Monday, December 10, 2007

The best review of Titanic I've read

This one was recorded on January 28, 1998, by P.D James in her published journal, Time to Be in Earnest. It pithily hits the nail on the head in a way that most film critics couldn't manage.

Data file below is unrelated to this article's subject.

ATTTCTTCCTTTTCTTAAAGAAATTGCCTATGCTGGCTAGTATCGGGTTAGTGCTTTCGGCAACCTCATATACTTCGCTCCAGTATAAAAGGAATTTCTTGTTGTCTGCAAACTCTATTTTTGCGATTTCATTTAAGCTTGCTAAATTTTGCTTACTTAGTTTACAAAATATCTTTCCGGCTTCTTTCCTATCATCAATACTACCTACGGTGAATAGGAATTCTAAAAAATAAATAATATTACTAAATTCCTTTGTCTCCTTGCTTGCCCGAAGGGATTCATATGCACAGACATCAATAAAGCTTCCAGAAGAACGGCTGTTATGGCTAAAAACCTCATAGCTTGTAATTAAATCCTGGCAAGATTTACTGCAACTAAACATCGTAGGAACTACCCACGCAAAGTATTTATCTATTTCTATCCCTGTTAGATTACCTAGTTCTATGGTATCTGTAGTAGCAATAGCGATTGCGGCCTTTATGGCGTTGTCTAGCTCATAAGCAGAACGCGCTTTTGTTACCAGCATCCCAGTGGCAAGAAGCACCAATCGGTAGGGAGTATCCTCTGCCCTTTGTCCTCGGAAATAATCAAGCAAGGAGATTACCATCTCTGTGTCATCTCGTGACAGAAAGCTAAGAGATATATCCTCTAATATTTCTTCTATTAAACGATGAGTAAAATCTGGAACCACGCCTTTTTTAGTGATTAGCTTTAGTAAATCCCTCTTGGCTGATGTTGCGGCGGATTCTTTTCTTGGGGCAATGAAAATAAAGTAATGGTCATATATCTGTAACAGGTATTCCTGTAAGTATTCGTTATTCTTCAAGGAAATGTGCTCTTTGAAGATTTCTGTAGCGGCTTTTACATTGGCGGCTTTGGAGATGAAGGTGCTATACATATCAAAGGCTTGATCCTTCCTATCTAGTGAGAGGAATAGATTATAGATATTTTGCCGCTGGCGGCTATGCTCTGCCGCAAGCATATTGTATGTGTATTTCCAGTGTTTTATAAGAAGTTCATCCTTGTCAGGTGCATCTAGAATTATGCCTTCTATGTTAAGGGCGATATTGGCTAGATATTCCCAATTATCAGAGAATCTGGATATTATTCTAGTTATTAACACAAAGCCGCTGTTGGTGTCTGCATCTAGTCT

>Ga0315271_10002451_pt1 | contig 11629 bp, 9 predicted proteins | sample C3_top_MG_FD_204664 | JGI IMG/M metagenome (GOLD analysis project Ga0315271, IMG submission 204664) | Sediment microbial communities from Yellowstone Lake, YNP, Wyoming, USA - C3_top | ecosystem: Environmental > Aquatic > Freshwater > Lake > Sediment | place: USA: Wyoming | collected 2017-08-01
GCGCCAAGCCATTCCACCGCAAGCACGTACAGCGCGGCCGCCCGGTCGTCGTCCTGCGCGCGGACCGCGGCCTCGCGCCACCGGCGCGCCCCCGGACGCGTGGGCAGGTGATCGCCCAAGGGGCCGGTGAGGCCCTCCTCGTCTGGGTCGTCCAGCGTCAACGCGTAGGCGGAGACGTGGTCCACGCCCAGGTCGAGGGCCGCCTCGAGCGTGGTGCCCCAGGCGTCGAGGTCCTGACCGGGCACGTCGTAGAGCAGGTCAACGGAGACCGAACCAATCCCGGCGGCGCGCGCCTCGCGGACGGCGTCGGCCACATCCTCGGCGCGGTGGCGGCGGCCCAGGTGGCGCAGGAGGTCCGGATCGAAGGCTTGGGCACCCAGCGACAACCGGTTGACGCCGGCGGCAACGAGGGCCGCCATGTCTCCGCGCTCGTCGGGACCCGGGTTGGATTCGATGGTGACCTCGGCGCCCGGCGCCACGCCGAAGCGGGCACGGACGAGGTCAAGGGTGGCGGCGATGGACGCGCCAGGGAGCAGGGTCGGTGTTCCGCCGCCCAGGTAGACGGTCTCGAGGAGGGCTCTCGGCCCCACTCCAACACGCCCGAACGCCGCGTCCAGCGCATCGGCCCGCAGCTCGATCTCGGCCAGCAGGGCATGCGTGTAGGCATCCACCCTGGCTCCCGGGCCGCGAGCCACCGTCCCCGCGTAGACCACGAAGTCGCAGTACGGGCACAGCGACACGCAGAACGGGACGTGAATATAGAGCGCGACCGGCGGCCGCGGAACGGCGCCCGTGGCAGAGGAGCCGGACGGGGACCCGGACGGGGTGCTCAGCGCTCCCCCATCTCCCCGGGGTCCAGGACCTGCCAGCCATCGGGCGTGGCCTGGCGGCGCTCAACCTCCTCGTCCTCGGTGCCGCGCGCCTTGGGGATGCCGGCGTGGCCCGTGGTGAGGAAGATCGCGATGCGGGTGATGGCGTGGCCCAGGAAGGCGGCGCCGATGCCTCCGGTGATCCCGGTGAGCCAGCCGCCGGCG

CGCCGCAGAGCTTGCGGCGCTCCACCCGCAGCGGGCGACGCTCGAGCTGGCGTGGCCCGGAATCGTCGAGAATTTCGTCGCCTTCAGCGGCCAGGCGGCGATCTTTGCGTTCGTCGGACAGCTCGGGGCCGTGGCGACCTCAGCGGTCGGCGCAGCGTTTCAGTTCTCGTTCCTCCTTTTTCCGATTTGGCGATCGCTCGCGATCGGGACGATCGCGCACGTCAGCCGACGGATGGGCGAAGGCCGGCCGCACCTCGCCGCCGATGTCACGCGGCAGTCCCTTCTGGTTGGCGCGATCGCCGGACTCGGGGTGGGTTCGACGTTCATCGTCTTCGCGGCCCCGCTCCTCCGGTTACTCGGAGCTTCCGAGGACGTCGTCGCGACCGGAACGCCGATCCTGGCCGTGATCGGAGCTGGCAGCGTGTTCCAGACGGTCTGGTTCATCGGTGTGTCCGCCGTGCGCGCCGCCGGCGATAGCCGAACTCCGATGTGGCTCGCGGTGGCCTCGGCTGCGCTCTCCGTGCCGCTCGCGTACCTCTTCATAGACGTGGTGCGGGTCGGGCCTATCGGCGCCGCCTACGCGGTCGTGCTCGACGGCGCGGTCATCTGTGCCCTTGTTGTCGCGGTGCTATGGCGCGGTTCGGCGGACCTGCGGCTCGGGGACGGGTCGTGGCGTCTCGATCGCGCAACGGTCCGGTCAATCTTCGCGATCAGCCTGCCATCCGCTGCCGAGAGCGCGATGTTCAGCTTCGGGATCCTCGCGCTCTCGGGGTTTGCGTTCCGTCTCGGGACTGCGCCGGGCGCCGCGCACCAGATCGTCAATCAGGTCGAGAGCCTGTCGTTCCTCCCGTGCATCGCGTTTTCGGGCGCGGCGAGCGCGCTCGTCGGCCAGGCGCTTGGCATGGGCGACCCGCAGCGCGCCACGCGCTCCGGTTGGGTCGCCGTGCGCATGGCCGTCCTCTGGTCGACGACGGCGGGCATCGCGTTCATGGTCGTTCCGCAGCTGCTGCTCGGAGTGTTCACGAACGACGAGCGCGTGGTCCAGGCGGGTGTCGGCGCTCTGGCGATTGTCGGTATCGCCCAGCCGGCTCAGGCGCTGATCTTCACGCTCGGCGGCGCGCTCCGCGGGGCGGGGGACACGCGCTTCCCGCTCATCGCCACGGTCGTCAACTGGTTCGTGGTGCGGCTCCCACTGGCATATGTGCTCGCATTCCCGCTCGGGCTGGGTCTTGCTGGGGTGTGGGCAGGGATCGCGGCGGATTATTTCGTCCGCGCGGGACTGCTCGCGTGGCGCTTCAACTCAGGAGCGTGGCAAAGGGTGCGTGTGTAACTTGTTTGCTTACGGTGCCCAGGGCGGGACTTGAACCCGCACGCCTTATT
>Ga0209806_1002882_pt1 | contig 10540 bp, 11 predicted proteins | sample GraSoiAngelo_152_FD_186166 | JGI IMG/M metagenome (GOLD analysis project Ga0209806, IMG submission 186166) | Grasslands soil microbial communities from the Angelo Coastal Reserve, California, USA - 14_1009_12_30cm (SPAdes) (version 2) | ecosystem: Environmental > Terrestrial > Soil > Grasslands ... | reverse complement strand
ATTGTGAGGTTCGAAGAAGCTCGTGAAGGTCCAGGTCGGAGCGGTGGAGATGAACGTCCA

"It is over-long but the special effects are certainly memorable and will no doubt achieve an Oscar. I didn't believe in the young lovers and was irritated by the usual Hollywood anti-British bias. The Englishmen all wore evening dress to demonstrate their upper-class unfeeling arrogance, even on the last night of the voyage, when they would not have changed for dinner, while the Irish were happy innocents dancing their jigs below deck. One of the crew, who in real-life had behaved impeccably, was shown as a murdering coward, which I thought unforgivable. The young hero, Leonardo di Caprio, clung to the wreckage on which Kate Winslett was elegantly lying to deliver a poignant valedictory speech before sinking slowly out of sight. I felt the energy required for this could have been better spent in swimming to a similar piece of wreckage and keeping himself alive. But I have no doubt the film will be an immense success with adolescent girls all over the world."